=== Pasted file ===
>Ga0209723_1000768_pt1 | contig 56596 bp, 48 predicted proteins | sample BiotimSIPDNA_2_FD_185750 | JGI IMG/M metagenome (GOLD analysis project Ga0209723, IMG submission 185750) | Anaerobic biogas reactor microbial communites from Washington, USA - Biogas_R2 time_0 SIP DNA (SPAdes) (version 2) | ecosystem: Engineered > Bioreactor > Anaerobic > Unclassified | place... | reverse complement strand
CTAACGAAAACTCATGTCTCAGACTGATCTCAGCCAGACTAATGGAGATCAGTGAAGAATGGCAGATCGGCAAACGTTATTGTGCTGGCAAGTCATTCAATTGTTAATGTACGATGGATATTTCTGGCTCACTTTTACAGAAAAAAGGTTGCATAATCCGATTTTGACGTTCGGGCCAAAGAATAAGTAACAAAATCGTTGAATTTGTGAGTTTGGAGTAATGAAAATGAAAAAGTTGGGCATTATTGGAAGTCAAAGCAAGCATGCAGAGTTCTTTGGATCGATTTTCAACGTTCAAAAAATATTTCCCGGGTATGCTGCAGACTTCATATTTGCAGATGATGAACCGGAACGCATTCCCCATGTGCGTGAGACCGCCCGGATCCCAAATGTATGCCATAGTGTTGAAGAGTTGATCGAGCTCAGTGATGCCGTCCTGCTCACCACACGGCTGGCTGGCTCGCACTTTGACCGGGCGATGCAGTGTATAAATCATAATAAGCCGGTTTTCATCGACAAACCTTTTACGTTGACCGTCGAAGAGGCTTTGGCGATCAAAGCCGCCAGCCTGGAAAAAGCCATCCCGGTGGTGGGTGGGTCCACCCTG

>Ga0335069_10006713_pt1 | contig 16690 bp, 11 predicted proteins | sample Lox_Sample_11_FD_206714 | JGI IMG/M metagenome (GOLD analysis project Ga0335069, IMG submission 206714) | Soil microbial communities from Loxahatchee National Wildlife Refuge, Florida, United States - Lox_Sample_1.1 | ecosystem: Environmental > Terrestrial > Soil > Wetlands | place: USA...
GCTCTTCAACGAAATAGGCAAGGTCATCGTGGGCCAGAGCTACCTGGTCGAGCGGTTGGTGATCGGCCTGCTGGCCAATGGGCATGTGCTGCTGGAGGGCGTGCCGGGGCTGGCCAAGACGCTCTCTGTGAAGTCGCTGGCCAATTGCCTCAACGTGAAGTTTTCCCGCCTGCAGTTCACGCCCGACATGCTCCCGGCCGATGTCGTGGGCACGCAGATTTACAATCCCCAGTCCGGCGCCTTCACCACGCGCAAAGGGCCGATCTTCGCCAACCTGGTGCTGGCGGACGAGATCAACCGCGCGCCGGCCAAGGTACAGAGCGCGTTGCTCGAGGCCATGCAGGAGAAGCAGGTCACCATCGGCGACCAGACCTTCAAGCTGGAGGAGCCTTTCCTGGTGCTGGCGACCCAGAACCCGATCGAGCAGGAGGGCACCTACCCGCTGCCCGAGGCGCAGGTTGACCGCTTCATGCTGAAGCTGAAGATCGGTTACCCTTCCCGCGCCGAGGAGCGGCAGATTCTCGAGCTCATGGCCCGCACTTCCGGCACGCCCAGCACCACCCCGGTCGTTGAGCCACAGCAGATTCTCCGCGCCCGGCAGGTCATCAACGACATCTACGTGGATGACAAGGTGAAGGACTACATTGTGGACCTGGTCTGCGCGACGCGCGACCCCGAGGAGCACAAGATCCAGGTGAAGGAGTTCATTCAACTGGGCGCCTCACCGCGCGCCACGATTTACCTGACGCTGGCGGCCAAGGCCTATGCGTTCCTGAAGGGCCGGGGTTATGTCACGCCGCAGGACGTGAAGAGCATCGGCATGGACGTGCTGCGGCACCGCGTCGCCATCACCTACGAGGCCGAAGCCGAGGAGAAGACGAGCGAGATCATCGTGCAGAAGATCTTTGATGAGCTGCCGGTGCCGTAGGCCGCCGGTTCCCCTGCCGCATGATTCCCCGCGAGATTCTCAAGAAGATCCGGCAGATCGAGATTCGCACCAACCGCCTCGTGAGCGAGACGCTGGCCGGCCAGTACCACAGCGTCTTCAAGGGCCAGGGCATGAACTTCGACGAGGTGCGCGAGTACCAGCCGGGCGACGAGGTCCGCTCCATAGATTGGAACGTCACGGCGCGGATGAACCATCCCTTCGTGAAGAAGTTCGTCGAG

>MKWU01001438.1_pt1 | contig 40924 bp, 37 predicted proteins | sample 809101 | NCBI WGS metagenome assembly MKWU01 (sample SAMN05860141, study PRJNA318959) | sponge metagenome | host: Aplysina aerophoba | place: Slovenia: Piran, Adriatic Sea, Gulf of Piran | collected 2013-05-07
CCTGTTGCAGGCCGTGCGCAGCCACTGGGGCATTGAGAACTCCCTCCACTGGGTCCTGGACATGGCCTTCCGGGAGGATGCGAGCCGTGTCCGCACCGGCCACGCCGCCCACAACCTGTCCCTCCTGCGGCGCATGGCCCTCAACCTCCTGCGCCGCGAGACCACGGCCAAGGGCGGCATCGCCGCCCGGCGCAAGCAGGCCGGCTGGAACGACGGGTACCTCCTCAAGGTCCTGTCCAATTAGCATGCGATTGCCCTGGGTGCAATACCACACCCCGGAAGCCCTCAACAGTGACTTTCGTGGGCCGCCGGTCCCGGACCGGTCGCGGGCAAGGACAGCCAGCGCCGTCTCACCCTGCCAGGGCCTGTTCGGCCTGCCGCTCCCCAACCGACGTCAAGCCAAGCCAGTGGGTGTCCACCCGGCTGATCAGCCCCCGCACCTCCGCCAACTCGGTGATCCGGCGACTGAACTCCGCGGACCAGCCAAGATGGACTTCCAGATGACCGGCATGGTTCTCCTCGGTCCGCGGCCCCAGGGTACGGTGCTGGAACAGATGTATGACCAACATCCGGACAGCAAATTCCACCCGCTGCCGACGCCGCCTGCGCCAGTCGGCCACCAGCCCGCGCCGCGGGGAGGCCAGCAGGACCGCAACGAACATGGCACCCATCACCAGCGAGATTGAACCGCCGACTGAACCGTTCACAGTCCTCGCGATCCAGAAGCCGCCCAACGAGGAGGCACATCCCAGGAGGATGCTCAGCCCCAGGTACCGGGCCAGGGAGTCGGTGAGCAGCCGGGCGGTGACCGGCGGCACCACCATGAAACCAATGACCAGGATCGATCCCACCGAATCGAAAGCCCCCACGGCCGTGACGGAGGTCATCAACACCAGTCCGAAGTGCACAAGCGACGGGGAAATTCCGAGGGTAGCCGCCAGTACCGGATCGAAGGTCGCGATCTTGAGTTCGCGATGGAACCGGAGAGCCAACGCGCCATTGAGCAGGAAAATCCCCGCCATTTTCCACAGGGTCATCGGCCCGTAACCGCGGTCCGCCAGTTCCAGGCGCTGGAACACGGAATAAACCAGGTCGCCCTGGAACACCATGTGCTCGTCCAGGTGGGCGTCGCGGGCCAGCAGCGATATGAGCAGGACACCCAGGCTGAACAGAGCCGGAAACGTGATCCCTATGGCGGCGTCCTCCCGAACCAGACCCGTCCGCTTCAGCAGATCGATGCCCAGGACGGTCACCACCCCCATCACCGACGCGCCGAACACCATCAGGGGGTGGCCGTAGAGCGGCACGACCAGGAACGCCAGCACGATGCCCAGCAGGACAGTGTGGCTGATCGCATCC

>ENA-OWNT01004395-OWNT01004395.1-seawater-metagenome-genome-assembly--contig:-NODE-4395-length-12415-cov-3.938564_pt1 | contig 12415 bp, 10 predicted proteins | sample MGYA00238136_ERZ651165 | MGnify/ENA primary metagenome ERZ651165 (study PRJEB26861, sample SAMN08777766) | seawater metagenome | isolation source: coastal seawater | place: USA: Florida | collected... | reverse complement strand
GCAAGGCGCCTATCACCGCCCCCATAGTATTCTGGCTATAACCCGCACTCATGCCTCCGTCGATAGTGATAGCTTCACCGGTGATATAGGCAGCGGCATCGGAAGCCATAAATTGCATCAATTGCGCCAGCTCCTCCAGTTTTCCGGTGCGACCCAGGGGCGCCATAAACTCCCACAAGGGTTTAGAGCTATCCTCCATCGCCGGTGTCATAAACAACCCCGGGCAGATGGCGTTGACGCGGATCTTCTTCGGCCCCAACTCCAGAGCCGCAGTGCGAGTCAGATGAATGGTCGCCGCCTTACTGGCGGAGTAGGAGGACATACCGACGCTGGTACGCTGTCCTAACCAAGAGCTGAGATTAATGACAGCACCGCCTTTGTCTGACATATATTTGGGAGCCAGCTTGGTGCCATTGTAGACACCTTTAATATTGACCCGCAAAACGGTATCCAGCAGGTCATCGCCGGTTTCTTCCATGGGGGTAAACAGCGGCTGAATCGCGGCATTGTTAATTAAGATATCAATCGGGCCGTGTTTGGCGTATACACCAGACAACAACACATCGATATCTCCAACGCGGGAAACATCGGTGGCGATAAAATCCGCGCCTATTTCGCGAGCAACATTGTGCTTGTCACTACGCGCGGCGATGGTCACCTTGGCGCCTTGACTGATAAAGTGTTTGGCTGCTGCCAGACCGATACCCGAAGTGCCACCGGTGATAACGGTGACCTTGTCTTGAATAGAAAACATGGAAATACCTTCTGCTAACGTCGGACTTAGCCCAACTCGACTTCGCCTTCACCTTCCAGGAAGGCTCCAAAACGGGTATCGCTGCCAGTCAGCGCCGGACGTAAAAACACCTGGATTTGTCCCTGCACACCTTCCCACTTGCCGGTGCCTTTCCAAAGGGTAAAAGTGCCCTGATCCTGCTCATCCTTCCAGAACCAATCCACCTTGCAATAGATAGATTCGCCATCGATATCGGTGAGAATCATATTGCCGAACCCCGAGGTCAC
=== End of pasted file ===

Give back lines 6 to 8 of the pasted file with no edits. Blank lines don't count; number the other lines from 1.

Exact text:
CCTGTTGCAGGCCGTGCGCAGCCACTGGGGCATTGAGAACTCCCTCCACTGGGTCCTGGACATGGCCTTCCGGGAGGATGCGAGCCGTGTCCGCACCGGCCACGCCGCCCACAACCTGTCCCTCCTGCGGCGCATGGCCCTCAACCTCCTGCGCCGCGAGACCACGGCCAAGGGCGGCATCGCCGCCCGGCGCAAGCAGGCCGGCTGGAACGACGGGTACCTCCTCAAGGTCCTGTCCAATTAGCATGCGATTGCCCTGGGTGCAATACCACACCCCGGAAGCCCTCAACAGTGACTTTCGTGGGCCGCCGGTCCCGGACCGGTCGCGGGCAAGGACAGCCAGCGCCGTCTCACCCTGCCAGGGCCTGTTCGGCCTGCCGCTCCCCAACCGACGTCAAGCCAAGCCAGTGGGTGTCCACCCGGCTGATCAGCCCCCGCACCTCCGCCAACTCGGTGATCCGGCGACTGAACTCCGCGGACCAGCCAAGATGGACTTCCAGATGACCGGCATGGTTCTCCTCGGTCCGCGGCCCCAGGGTACGGTGCTGGAACAGATGTATGACCAACATCCGGACAGCAAATTCCACCCGCTGCCGACGCCGCCTGCGCCAGTCGGCCACCAGCCCGCGCCGCGGGGAGGCCAGCAGGACCGCAACGAACATGGCACCCATCACCAGCGAGATTGAACCGCCGACTGAACCGTTCACAGTCCTCGCGATCCAGAAGCCGCCCAACGAGGAGGCACATCCCAGGAGGATGCTCAGCCCCAGGTACCGGGCCAGGGAGTCGGTGAGCAGCCGGGCGGTGACCGGCGGCACCACCATGAAACCAATGACCAGGATCGATCCCACCGAATCGAAAGCCCCCACGGCCGTGACGGAGGTCATCAACACCAGTCCGAAGTGCACAAGCGACGGGGAAATTCCGAGGGTAGCCGCCAGTACCGGATCGAAGGTCGCGATCTTGAGTTCGCGATGGAACCGGAGAGCCAACGCGCCATTGAGCAGGAAAATCCCCGCCATTTTCCACAGGGTCATCGGCCCGTAACCGCGGTCCGCCAGTTCCAGGCGCTGGAACACGGAATAAACCAGGTCGCCCTGGAACACCATGTGCTCGTCCAGGTGGGCGTCGCGGGCCAGCAGCGATATGAGCAGGACACCCAGGCTGAACAGAGCCGGAAACGTGATCCCTATGGCGGCGTCCTCCCGAACCAGACCCGTCCGCTTCAGCAGATCGATGCCCAGGACGGTCACCACCCCCATCACCGACGCGCCGAACACCATCAGGGGGTGGCCGTAGAGCGGCACGACCAGGAACGCCAGCACGATGCCCAGCAGGACAGTGTGGCTGATCGCATCC

>ENA-OWNT01004395-OWNT01004395.1-seawater-metagenome-genome-assembly--contig:-NODE-4395-length-12415-cov-3.938564_pt1 | contig 12415 bp, 10 predicted proteins | sample MGYA00238136_ERZ651165 | MGnify/ENA primary metagenome ERZ651165 (study PRJEB26861, sample SAMN08777766) | seawater metagenome | isolation source: coastal seawater | place: USA: Florida | collected... | reverse complement strand
GCAAGGCGCCTATCACCGCCCCCATAGTATTCTGGCTATAACCCGCACTCATGCCTCCGTCGATAGTGATAGCTTCACCGGTGATATAGGCAGCGGCATCGGAAGCCATAAATTGCATCAATTGCGCCAGCTCCTCCAGTTTTCCGGTGCGACCCAGGGGCGCCATAAACTCCCACAAGGGTTTAGAGCTATCCTCCATCGCCGGTGTCATAAACAACCCCGGGCAGATGGCGTTGACGCGGATCTTCTTCGGCCCCAACTCCAGAGCCGCAGTGCGAGTCAGATGAATGGTCGCCGCCTTACTGGCGGAGTAGGAGGACATACCGACGCTGGTACGCTGTCCTAACCAAGAGCTGAGATTAATGACAGCACCGCCTTTGTCTGACATATATTTGGGAGCCAGCTTGGTGCCATTGTAGACACCTTTAATATTGACCCGCAAAACGGTATCCAGCAGGTCATCGCCGGTTTCTTCCATGGGGGTAAACAGCGGCTGAATCGCGGCATTGTTAATTAAGATATCAATCGGGCCGTGTTTGGCGTATACACCAGACAACAACACATCGATATCTCCAACGCGGGAAACATCGGTGGCGATAAAATCCGCGCCTATTTCGCGAGCAACATTGTGCTTGTCACTACGCGCGGCGATGGTCACCTTGGCGCCTTGACTGATAAAGTGTTTGGCTGCTGCCAGACCGATACCCGAAGTGCCACCGGTGATAACGGTGACCTTGTCTTGAATAGAAAACATGGAAATACCTTCTGCTAACGTCGGACTTAGCCCAACTCGACTTCGCCTTCACCTTCCAGGAAGGCTCCAAAACGGGTATCGCTGCCAGTCAGCGCCGGACGTAAAAACACCTGGATTTGTCCCTGCACACCTTCCCACTTGCCGGTGCCTTTCCAAAGGGTAAAAGTGCCCTGATCCTGCTCATCCTTCCAGAACCAATCCACCTTGCAATAGATAGATTCGCCATCGATATCGGTGAGAATCATATTGCCGAACCCCGAGGTCAC